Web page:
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Preventing vicarious traumatization of mental health therapists: identifying protective practices Harrison, Richard Lawrence

Abstract

This qualitative study was designed to identify protective practices that mitigate risks of Vicarious Traumatization (VT) among trauma therapists. The sample included six peer-nominated experienced therapists, trained at the masters or doctoral level, who self-identified as having managed well in this work. Narrative data was collected through interviews with individual co-participants, who were asked, "How do you manage to sustain your personal and professional wellbeing, given the challenges of your work with seriously traumatized clients?" Data analysis was based upon Lieblich, Tuval-Mashiach, and Zilber's (1998) typology of narrative analysis, with a primary focus on thematic content analysis within and across participants' narratives. The research findings yielded twelve major themes that describe protective practices engaged by exemplary trauma therapists: countering isolation (in professional, personal and spiritual realms); developing mindful self awareness; consciously expanding perspective to embrace complexity; openness to the unknown; sustaining and renewing hope; active optimism and problem solving; holistic self-care; maintaining clear boundaries; invoking imagery, metaphor, and ritual; exquisite empathy; professional satisfaction; and creating meaning. The novel finding that empathic engagement with traumatized clients appeared to be protective challenges previous conceptualizations of VT and points to exciting new directions for research and theory, as well as applications to practice. Participants also described experiences of vicarious post-traumatic growth. The findings confirm and extend previous recommendations for ameliorating VT and underscore the ethical responsibility shared by employers, educators, professional bodies, and individual practitioners to create time and space to address this serious problem. Participants recommend opportunities for regular supervision, support and validation (including group-based interaction), self-care (including personal therapy, as needed), and developing self-awareness within and beyond the workplace. They think taking care of the caregivers is an organizational responsibility as well as a personal one. Although the research design precludes generalizing from the data, the knowledge generated herein may be helpful to others in the fields of psychology, psychiatry, social work, psychiatric nursing, and related health care disciplines, at the levels of education, training, and practice.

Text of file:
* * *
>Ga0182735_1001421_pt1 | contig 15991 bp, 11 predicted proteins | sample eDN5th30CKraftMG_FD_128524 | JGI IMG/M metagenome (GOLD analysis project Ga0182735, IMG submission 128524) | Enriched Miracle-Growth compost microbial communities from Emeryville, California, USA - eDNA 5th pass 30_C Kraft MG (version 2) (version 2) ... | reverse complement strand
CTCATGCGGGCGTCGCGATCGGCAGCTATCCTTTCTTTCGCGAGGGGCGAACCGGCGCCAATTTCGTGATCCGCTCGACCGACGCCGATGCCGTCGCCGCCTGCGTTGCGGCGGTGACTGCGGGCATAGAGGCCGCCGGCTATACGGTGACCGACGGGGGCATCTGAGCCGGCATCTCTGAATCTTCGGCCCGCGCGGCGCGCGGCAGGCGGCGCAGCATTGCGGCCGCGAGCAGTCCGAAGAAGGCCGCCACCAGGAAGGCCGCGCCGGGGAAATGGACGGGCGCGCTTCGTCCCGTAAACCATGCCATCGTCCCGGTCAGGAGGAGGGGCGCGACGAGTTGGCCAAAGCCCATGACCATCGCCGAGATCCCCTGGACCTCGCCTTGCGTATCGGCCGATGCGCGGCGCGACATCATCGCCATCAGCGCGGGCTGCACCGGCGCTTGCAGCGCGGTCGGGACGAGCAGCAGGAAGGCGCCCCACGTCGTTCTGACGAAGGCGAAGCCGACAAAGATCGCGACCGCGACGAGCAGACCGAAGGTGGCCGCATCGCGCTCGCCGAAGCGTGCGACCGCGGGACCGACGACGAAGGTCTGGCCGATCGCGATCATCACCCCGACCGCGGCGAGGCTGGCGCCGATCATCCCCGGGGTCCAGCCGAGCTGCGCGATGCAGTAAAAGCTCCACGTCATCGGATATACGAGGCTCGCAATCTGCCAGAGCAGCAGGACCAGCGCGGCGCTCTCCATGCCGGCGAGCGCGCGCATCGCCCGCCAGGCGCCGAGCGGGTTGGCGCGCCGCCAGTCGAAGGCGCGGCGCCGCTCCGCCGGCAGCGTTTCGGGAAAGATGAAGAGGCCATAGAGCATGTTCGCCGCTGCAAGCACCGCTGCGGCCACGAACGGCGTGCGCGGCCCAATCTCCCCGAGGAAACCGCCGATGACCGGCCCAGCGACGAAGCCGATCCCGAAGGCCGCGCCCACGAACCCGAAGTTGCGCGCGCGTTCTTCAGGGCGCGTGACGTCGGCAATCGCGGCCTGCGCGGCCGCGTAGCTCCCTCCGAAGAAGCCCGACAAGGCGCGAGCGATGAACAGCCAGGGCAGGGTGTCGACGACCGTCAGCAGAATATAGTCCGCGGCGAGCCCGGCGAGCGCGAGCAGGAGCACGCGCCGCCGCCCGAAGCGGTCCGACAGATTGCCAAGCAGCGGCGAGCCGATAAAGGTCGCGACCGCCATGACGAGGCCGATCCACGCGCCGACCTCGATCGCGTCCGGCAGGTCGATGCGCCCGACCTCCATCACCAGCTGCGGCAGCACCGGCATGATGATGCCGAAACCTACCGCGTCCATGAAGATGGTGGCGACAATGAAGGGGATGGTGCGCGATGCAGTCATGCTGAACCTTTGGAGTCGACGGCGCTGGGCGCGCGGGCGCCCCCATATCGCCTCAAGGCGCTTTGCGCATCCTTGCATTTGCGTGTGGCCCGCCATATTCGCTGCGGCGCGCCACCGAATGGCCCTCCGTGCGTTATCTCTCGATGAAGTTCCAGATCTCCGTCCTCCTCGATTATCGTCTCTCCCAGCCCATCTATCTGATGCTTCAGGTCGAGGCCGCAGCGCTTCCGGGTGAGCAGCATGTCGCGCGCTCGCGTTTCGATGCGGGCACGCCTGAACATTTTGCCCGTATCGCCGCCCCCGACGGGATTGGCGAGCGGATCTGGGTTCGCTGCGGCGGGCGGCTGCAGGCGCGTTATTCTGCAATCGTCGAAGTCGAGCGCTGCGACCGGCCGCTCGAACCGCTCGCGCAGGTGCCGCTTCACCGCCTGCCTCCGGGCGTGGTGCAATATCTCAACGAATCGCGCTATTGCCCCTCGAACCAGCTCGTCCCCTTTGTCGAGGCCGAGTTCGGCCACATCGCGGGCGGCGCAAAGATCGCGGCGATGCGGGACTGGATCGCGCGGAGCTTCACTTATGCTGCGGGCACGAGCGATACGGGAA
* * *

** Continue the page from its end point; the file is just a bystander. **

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Attribution-NonCommercial-NoDerivatives 4.0 International

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